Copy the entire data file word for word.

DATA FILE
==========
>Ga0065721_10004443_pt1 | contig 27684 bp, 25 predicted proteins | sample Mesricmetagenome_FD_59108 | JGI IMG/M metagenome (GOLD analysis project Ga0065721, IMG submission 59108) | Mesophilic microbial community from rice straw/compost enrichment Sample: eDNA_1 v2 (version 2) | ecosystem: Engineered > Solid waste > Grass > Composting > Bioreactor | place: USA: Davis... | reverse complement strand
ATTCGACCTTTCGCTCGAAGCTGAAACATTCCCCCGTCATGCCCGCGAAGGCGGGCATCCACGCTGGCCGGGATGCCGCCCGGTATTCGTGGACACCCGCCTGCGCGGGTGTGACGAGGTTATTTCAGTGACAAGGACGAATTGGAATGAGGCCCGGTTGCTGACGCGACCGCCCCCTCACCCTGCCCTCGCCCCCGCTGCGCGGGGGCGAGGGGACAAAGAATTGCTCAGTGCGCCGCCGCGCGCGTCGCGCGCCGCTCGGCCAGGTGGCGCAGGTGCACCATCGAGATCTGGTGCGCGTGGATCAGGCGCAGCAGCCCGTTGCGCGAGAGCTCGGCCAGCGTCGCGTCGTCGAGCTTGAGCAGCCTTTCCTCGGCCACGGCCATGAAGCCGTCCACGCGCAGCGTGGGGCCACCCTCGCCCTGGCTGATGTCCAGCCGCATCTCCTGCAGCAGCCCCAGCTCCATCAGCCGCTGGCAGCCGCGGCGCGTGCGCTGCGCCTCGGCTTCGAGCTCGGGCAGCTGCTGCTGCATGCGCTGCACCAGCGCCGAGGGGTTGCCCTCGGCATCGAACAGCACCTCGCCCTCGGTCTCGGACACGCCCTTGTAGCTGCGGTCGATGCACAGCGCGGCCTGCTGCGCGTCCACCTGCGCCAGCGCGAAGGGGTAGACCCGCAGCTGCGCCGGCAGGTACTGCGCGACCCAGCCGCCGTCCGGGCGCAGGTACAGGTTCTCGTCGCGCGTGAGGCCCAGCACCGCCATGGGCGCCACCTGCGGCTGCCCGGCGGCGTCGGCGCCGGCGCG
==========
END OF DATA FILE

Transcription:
>Ga0065721_10004443_pt1 | contig 27684 bp, 25 predicted proteins | sample Mesricmetagenome_FD_59108 | JGI IMG/M metagenome (GOLD analysis project Ga0065721, IMG submission 59108) | Mesophilic microbial community from rice straw/compost enrichment Sample: eDNA_1 v2 (version 2) | ecosystem: Engineered > Solid waste > Grass > Composting > Bioreactor | place: USA: Davis... | reverse complement strand
ATTCGACCTTTCGCTCGAAGCTGAAACATTCCCCCGTCATGCCCGCGAAGGCGGGCATCCACGCTGGCCGGGATGCCGCCCGGTATTCGTGGACACCCGCCTGCGCGGGTGTGACGAGGTTATTTCAGTGACAAGGACGAATTGGAATGAGGCCCGGTTGCTGACGCGACCGCCCCCTCACCCTGCCCTCGCCCCCGCTGCGCGGGGGCGAGGGGACAAAGAATTGCTCAGTGCGCCGCCGCGCGCGTCGCGCGCCGCTCGGCCAGGTGGCGCAGGTGCACCATCGAGATCTGGTGCGCGTGGATCAGGCGCAGCAGCCCGTTGCGCGAGAGCTCGGCCAGCGTCGCGTCGTCGAGCTTGAGCAGCCTTTCCTCGGCCACGGCCATGAAGCCGTCCACGCGCAGCGTGGGGCCACCCTCGCCCTGGCTGATGTCCAGCCGCATCTCCTGCAGCAGCCCCAGCTCCATCAGCCGCTGGCAGCCGCGGCGCGTGCGCTGCGCCTCGGCTTCGAGCTCGGGCAGCTGCTGCTGCATGCGCTGCACCAGCGCCGAGGGGTTGCCCTCGGCATCGAACAGCACCTCGCCCTCGGTCTCGGACACGCCCTTGTAGCTGCGGTCGATGCACAGCGCGGCCTGCTGCGCGTCCACCTGCGCCAGCGCGAAGGGGTAGACCCGCAGCTGCGCCGGCAGGTACTGCGCGACCCAGCCGCCGTCCGGGCGCAGGTACAGGTTCTCGTCGCGCGTGAGGCCCAGCACCGCCATGGGCGCCACCTGCGGCTGCCCGGCGGCGTCGGCGCCGGCGCG